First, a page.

Last year I introduced you to my most feared . . . fears. Well, one of them. Clowns. In the course of researching this fear, I learned that there is pretty much a phobia for everything. Exploring the fear of clowns made me feel sort of normal as I realized it was not uncommon. A brotherhood/sisterhood united in our fear of clowns that was made more significant by the fact that clowns seemed to be making the news all over the country last year. Although as I look back on it, maybe it wasn't really making the news so much and what I experienced was a heightened awareness as I exposed myself for the coward that I am - afraid of clowns and ... well, that other thing.
It was that other thing that crawled across the conference room table during a very productive meeting at work and sent me scrambling for the door. Not screaming, thank God. Not like the time an eight-legged demon from Hell dropped down on its web while I was talking to a co-worker years ago. Perfectly suspended at eye level directly between us. It turns out it wasn't my scream that startled my co-worker into an even more terrified scream. It was, he said, the look on my face. Yeah, my fear of clowns is exceeded only by my fear of spiders.
As the much more composed version of myself increased the distance between me and the uninvited guest, the more fortunate who do not suffer from arachnophobia performed a quick extermination and life for the rest of us resumed. Albeit with the customary flawed assumption that size matters when it comes to spiders and the playful banter that follows. I am here to tell you size does not matter. Eight legs, I'm out. End of story.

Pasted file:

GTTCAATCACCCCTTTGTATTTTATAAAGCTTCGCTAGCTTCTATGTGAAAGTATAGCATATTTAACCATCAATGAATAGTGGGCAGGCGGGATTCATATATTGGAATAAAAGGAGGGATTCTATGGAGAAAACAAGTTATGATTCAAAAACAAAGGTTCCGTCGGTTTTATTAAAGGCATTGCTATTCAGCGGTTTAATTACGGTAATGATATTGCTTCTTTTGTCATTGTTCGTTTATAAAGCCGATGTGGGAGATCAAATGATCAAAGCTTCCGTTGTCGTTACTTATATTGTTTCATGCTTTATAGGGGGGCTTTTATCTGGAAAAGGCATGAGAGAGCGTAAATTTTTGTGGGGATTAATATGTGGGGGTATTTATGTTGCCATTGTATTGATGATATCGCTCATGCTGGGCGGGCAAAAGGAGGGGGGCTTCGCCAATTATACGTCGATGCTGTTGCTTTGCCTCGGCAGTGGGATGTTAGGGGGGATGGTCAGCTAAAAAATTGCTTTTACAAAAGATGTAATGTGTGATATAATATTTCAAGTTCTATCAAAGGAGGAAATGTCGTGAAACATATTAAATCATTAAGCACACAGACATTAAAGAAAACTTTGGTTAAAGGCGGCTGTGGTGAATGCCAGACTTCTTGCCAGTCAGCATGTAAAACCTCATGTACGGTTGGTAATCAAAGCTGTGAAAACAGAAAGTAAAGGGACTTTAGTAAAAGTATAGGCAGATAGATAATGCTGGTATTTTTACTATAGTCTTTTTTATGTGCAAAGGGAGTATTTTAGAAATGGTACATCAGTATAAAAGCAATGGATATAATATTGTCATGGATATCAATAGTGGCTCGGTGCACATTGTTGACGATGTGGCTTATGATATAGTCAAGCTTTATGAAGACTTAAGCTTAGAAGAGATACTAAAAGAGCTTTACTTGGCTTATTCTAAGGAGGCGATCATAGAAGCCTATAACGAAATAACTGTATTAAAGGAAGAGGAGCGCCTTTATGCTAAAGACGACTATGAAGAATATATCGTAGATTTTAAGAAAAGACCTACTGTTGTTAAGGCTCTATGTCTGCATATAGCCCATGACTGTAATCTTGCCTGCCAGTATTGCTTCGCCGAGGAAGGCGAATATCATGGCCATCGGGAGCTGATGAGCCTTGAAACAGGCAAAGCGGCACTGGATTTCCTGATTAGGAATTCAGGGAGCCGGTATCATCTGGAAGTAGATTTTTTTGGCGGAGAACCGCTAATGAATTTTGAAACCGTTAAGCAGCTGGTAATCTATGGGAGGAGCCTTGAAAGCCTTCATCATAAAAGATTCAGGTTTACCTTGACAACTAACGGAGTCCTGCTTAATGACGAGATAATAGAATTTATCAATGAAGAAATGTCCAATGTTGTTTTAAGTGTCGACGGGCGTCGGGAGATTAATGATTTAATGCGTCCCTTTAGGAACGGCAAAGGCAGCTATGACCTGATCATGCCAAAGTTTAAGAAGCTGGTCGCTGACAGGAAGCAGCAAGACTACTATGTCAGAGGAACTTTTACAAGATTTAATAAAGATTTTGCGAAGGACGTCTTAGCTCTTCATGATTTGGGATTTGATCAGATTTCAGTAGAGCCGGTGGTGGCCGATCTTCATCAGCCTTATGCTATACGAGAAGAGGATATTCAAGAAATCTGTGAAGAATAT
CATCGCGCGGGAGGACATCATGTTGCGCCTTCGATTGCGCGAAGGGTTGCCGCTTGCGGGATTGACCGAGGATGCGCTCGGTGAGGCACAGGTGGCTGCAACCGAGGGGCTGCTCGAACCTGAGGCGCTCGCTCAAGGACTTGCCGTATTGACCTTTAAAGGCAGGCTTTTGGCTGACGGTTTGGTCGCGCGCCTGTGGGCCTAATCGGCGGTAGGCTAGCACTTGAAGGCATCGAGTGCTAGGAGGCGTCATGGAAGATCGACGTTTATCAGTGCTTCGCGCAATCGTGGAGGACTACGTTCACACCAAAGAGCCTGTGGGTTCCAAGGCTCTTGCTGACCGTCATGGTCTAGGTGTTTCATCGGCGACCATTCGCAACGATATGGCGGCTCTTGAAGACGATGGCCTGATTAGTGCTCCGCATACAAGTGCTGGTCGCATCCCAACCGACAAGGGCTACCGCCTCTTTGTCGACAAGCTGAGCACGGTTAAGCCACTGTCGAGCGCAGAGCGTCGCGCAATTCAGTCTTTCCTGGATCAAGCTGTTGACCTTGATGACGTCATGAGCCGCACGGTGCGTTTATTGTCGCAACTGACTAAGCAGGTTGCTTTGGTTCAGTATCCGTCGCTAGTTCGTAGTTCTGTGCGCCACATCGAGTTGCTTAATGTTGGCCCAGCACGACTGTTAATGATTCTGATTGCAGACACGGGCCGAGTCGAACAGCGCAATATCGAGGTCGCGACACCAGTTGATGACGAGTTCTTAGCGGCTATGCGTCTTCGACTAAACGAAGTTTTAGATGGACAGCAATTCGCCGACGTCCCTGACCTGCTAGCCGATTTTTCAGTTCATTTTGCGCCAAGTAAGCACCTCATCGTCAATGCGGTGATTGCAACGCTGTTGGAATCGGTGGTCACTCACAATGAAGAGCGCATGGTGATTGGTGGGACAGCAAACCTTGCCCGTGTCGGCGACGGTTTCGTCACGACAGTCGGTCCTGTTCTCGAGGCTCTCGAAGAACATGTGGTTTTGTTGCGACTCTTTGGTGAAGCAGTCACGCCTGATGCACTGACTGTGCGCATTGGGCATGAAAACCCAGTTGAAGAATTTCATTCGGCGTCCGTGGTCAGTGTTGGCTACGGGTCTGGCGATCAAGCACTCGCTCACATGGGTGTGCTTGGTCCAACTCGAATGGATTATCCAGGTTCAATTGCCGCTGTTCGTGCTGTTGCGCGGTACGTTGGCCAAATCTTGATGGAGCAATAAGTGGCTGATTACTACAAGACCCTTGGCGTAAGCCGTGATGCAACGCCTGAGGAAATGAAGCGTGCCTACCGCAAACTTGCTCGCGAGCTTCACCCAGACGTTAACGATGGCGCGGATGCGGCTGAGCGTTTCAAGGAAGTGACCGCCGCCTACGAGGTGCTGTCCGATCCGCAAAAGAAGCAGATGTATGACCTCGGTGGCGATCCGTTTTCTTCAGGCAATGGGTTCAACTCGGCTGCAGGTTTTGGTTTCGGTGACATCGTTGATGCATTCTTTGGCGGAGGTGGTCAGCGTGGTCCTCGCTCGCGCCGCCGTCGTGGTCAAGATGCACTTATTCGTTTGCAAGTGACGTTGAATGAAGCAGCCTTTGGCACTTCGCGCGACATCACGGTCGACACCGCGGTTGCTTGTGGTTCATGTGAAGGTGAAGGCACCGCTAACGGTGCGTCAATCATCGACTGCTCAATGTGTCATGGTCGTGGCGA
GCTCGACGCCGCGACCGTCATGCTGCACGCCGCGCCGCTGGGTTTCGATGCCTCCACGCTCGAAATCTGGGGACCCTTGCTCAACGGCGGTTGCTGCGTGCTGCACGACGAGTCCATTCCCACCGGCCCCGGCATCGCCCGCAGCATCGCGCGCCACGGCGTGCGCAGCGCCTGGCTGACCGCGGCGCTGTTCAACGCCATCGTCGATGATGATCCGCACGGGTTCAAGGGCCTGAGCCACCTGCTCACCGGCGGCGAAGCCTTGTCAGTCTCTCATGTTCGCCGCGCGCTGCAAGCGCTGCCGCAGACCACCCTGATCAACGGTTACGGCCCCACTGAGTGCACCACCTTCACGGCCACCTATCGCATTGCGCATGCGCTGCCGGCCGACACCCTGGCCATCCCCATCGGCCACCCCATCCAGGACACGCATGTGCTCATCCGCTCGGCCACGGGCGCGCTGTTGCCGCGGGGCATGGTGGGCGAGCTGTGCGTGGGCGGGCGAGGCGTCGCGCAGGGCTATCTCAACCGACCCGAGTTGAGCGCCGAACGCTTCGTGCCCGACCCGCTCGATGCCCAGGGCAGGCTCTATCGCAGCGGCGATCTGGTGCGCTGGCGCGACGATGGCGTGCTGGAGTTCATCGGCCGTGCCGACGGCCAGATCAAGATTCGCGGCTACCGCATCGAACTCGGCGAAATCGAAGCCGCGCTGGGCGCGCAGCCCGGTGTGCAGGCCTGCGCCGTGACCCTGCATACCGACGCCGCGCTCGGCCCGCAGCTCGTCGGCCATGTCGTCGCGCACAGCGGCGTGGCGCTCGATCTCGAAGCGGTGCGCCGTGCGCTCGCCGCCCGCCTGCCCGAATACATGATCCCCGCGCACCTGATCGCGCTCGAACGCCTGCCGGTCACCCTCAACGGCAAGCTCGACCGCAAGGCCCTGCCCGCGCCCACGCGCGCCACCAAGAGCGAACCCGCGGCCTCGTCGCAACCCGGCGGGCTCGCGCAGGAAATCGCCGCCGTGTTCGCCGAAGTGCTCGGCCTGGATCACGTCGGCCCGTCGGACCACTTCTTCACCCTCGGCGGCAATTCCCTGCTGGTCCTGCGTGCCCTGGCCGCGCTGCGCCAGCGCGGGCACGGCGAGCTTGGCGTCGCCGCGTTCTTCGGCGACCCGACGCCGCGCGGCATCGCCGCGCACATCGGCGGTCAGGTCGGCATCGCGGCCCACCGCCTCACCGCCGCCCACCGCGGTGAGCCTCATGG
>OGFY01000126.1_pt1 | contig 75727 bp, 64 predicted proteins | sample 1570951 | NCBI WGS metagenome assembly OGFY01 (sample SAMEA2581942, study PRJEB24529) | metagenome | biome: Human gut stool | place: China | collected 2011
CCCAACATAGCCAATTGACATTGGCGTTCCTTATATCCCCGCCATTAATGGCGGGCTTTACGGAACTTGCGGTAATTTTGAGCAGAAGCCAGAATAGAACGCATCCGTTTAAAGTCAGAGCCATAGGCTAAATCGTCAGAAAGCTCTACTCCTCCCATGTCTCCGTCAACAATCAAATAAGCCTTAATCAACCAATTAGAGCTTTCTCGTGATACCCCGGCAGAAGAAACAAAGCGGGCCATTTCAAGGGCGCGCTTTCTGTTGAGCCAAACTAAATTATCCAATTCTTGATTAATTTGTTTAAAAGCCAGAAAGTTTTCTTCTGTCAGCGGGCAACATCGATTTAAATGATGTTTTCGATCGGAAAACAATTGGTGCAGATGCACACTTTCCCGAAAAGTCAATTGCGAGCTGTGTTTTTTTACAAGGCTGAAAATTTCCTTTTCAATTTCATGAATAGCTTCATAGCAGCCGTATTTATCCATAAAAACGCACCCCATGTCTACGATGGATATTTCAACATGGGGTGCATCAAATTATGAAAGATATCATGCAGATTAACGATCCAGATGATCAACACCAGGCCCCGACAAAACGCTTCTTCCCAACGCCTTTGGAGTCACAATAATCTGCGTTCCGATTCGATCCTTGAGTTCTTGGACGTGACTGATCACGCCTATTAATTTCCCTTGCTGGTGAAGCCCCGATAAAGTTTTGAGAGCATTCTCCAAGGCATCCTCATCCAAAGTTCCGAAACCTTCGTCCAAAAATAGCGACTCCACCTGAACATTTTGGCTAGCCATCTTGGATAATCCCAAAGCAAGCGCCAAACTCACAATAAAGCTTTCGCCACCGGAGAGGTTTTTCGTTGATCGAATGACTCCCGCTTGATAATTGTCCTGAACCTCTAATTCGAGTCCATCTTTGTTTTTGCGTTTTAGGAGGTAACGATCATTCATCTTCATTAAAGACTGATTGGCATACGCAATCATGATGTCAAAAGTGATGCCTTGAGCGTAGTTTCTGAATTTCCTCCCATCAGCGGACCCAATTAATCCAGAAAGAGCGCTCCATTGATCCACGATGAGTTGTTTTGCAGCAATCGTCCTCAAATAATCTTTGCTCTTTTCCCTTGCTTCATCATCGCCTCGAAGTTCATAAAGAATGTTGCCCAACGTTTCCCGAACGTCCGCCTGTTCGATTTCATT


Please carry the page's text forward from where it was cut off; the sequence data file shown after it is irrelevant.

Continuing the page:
Whether it was chivalry or team-building or simply an opportunity to lighten the air, I am not sure. But my coworker took this opportunity share a fear of his own. Yes folks, I am talking about achondroplasiaphobia. The fear of little people. Once we clarified what he meant by little people (children are not on is list), we bantered about the political correctness of the colloquialism. If little people is not politically correct, then dwarf and midget must be downright offensive. How about aspect-ratio challenged individuals?
Since I had experience googling "fear ofs" from last season's clown post, I quickly located the above-referenced clinical term. Safe in the confirmation that he is not alone, my coworker shared a recent event where he was confronted with his fear. While getting ice cream for his kids at a local shop, he heard somebody speaking to him from behind. He turned around, an ice cream cone in each hand, to find himself face-to-face with . . . nothing. Dropping his gaze to the source, he also dropped both cones and nearly fell backwards with a manly scream in startled response.
We laughed - hard. We compared phobias and enjoyed a light-hearted moment that while none of our phobias would qualify for disability, there was a slight chance for a prescription in certain states. Honestly, it was the best meeting I have ever attended. I am not sure what problems we solved on behalf of our employer that day, but I found a kindred spirit in one helluva nice guy and he gave me permission to share the story.
Halloween - horror movies - haunted houses - spooky stories. We love them because these experiences allow us to vicariously face our fears, experience the intense emotions and adrenaline rush knowing it isn't real. And never, ever having a real-life spider or little-person rob you of your dignity or your ice cream.
*** By the way, I could not spell arachnophobia and this interface wouldn't do it for me. I had to google it knowing FULL well there would be images. But I did it anyway, for you. Because I love you. You're welcome.